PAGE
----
In interviews prior to the release of her new novel “The Casual Vacancy,” J.K. Rowling, author of the “Harry Potter” series, acknowledged that she had contemplated publishing the highly anticipated debut for adult readers under a pen name. Ultimately, using a pseudonym would have stifled awareness of the book and most likely robbed countless “Harry Potter” fans who would purchase it because of her name from another spellbinding literary experience.
My overarching reaction to “The Casual Vacancy” is thankfulness. After seven transcendent “Harry Potter” novels, eight accompanying movies, garnering her a net worth greater than the Queen of England, the last thing Rowling could’ve been expected to do was churn out a more than 500-page novel on top of all that.
Much like “Harry Potter,” the story pulls you in fast, brimming with many of the same themes Harry, Ron and Hermione confronted on a daily basis – the ambiguity of right and wrong, clueless adults and gossip mongering.
However, “The Casual Vacancy” is not merely a dark comedy, as it’s been billed, but a seriously black glimpse into the disintegrating core of the small town of Pagford, following the death of parish council member Barry Fairbrother. The death of one of Pagford’s few good men leaves the town vulnerable to the malicious policymakers jousting for his vacant position.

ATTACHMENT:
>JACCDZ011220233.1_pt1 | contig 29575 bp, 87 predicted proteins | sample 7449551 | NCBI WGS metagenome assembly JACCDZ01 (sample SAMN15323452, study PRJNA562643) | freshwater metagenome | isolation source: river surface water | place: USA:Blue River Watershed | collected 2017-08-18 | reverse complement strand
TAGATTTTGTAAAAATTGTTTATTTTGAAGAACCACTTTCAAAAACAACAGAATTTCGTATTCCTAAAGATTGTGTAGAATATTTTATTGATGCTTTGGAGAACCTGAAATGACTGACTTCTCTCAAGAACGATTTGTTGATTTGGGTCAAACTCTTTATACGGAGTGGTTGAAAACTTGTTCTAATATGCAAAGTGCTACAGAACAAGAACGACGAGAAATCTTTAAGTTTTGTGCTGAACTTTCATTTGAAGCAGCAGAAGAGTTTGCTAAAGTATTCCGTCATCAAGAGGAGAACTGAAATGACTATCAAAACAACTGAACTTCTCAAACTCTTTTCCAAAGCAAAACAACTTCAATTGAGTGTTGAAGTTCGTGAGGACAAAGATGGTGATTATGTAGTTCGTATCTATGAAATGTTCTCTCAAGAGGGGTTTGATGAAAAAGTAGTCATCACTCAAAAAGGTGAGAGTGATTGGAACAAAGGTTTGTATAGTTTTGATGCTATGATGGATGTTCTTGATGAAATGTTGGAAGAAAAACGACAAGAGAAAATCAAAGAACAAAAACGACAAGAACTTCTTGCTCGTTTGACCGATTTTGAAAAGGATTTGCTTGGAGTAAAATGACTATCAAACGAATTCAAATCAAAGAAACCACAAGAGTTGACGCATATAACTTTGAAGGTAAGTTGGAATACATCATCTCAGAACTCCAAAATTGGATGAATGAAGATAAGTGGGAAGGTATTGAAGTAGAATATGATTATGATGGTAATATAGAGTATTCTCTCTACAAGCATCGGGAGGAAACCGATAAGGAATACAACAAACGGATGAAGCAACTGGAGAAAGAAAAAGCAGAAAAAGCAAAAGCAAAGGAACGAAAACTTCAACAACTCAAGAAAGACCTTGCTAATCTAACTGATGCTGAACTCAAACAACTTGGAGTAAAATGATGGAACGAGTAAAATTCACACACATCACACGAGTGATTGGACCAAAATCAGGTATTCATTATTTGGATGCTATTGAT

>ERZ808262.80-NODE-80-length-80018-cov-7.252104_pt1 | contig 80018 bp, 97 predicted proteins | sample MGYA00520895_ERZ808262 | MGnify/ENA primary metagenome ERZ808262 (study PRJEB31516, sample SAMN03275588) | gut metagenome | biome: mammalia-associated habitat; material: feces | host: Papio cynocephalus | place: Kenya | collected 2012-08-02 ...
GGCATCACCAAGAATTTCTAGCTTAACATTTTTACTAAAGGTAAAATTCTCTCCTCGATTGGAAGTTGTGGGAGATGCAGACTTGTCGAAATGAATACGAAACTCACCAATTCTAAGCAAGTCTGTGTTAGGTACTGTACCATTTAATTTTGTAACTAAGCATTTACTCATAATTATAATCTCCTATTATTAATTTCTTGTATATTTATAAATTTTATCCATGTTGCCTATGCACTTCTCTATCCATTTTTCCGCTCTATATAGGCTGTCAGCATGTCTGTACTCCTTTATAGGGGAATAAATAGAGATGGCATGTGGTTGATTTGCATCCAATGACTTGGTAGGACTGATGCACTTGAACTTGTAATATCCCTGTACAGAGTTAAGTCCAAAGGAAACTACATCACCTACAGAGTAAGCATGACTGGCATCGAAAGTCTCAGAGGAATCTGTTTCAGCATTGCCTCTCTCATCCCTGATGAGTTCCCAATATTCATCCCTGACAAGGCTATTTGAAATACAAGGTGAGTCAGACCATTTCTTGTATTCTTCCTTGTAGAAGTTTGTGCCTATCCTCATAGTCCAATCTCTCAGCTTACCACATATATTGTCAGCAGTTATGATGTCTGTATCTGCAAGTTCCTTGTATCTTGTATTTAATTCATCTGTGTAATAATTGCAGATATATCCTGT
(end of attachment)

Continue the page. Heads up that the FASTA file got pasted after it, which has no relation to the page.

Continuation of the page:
Rowling’s prose is less “Nitwit,” “Blubber,” “Oddment,” “Tweak” and more “F—,” “S—,” “C—,” “B—-” delivered with surprising nonchalance. Adolescent fornication and heroin addiction replace Quidditch matches and Hogsmeade visits.
Toward the middle, the novel drags on slower than a double potions class. This rings particularly true in one chapter, which expounds upon the history of Pagford’s property lines in excruciating detail.
In this sense, Rowling is a victim of her own success. She’s especially clever at describing the intricacies of the world in which her characters operate, which in large part, is what made the “Harry Potter” series so enthralling. Alas, the trivialities of the Muggle-verse aren’t quite as interesting.
Eventually, “The Casual Vacancy” regains its footing. Reading the final 100 pages might be the most captivated I’ve been in a novel since “Harry Potter and the Deathly Hallows,” the final installment of the “Harry Potter” series, hit shelves five years ago.
The best part, though, was discussing the twists and turns of the plot with friends. Rowling’s work sparks a sense of community among her fans that can make reading the most rewarding experience in the world. More than anything, “The Casual Vacancy” reminded me why I spent so many days of my youth with her books.